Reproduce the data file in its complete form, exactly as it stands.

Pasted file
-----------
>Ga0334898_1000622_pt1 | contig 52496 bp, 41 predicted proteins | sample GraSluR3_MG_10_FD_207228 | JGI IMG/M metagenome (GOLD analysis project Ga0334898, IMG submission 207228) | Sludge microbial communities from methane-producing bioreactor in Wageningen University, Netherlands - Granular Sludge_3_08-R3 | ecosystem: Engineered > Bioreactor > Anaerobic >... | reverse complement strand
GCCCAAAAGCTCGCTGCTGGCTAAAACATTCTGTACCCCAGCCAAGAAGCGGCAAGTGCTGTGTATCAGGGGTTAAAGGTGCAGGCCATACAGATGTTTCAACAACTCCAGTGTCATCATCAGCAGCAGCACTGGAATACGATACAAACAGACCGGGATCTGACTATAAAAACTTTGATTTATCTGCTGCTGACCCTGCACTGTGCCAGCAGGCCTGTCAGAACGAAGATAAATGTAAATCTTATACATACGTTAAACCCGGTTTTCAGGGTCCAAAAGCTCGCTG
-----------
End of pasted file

>Ga0334898_1000622_pt1 | contig 52496 bp, 41 predicted proteins | sample GraSluR3_MG_10_FD_207228 | JGI IMG/M metagenome (GOLD analysis project Ga0334898, IMG submission 207228) | Sludge microbial communities from methane-producing bioreactor in Wageningen University, Netherlands - Granular Sludge_3_08-R3 | ecosystem: Engineered > Bioreactor > Anaerobic >... | reverse complement strand
GCCCAAAAGCTCGCTGCTGGCTAAAACATTCTGTACCCCAGCCAAGAAGCGGCAAGTGCTGTGTATCAGGGGTTAAAGGTGCAGGCCATACAGATGTTTCAACAACTCCAGTGTCATCATCAGCAGCAGCACTGGAATACGATACAAACAGACCGGGATCTGACTATAAAAACTTTGATTTATCTGCTGCTGACCCTGCACTGTGCCAGCAGGCCTGTCAGAACGAAGATAAATGTAAATCTTATACATACGTTAAACCCGGTTTTCAGGGTCCAAAAGCTCGCTG